22. Yes, of course: unlucky. Or the Curse of the Pharaoh.
  23. Mukul

    Thanks heavens this has only happened to you once ;-)

    Minor jams or load fails happen to me about 1 in 4 times but I assume there is a knack to avoiding it. I don't really shoot enough film to find out.

    I have only ever owned one Leica so little things like which way the shutter speed dial turns or which loading system works better have never been issues for me.

    I like using my M6-TTL but loading it seems more troublesome than any other camera that I have owned, requires three hands, a couple of spare pockets and often my teeth too :)

    I am not fussy or shooting professionally so tend to use Fuji Superior (cheapskate colour negative) mostly these days.
    I wonder if different brands of film may load better with an M6?
  24. Once is too often, Gadge. In over a quarter of a century with M3 and M2 cameras I never had a mis-load. No trouble with screw Leicas either, and I shall never understand why people grumble about their loading method. It may interest you to know that I find it difficult to load most cameras other than Leicas. I'd have had a Canon 7 now if I'd been able to load the thing without a terrific struggle each time. With the removable Leica spool, nothing can go wrong. You're right about needing an extra hand: the bottom plate must be seen to. Once I nearly forgot my half case in a taxi after re-loading.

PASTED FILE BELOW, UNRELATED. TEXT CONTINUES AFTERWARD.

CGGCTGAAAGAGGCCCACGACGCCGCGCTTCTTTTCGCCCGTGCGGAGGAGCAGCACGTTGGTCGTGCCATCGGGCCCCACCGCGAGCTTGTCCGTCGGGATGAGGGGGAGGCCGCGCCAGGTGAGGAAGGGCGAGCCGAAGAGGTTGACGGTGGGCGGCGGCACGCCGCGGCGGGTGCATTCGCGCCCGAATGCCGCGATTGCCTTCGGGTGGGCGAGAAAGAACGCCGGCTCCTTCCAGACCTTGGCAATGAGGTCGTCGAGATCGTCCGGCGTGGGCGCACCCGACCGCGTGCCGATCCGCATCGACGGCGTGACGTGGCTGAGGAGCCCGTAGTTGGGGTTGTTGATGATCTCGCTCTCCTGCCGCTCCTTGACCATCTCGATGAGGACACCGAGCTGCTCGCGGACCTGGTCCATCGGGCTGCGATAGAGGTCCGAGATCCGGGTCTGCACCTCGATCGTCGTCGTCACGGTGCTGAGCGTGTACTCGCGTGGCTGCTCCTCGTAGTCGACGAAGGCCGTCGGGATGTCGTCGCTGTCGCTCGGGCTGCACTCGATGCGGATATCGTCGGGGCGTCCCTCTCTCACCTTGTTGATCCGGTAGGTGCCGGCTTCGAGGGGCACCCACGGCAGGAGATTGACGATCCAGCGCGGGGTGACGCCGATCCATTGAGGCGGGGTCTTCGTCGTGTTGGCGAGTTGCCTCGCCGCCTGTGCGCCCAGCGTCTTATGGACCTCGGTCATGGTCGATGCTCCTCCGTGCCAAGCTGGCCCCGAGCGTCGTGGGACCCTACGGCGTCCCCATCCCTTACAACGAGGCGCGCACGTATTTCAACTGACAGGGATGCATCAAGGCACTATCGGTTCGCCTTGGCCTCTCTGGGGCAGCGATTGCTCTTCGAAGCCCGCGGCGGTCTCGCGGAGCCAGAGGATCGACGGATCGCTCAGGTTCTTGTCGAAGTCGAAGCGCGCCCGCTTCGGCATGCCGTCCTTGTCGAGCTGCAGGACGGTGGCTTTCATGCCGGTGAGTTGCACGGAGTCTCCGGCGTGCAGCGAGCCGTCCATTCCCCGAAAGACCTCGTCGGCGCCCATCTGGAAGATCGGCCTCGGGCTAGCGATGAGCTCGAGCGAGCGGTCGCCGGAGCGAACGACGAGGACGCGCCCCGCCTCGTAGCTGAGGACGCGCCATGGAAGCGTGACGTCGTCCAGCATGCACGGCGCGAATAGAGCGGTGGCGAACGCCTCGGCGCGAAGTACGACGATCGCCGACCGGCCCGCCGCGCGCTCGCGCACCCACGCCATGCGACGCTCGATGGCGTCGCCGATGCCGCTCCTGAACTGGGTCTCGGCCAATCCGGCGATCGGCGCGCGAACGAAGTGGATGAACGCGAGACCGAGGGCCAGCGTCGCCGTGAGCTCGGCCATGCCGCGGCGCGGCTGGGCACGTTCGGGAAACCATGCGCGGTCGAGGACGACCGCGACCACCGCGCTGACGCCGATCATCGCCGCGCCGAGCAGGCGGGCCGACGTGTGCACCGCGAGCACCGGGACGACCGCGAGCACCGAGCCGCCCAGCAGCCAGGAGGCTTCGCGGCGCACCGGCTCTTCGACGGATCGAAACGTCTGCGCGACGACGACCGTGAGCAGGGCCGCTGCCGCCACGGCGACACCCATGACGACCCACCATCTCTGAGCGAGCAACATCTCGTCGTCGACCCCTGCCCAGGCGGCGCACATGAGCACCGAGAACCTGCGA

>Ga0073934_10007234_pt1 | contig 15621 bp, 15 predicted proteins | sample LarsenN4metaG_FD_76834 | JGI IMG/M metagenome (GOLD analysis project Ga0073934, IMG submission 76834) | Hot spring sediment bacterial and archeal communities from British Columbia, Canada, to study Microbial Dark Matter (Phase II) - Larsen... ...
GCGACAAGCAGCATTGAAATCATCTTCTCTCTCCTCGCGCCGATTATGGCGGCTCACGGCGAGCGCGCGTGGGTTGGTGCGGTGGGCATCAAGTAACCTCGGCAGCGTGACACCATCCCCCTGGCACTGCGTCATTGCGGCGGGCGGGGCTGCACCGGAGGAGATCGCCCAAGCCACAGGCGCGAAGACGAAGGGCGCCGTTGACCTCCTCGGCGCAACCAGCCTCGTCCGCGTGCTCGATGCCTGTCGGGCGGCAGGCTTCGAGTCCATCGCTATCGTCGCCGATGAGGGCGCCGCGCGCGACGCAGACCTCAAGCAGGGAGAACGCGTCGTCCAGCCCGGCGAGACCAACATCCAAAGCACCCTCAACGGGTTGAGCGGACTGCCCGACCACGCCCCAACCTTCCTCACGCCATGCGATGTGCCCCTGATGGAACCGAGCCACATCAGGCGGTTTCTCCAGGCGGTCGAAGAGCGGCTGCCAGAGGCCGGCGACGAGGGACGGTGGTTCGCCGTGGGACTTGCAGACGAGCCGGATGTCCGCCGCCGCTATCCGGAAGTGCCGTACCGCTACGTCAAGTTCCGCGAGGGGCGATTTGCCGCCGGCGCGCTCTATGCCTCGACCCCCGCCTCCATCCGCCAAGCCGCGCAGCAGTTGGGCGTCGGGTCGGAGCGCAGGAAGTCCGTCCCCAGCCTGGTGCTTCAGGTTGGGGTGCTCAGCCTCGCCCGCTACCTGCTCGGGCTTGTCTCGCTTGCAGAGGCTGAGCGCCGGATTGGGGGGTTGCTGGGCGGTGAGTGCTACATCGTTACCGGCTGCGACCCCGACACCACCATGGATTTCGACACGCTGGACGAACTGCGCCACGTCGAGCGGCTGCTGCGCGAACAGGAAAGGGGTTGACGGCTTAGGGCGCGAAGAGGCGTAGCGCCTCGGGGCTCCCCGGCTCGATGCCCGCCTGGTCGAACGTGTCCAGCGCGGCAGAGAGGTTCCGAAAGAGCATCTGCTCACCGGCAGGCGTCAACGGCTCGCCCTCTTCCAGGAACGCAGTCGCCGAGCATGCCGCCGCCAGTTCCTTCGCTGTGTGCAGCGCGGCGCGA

25. OH YES! I had forgotten but your half case reminds me. I also use a Leica leather Ever Ready Case (ERC) which certainly adds to my film loading, hands needed count up.
    On the other hand, my ERC keeps my M6-TTL chrome beauty, looking young, scratch free and gorgeous.
    Actually, perhaps I would benefit from using an ERC on me ;-)
  26. Are you pulling my leg or are you really a full time nudist?
  27. What!.....Oh, I see what you mean.
    I just meant....Oh, never mind :)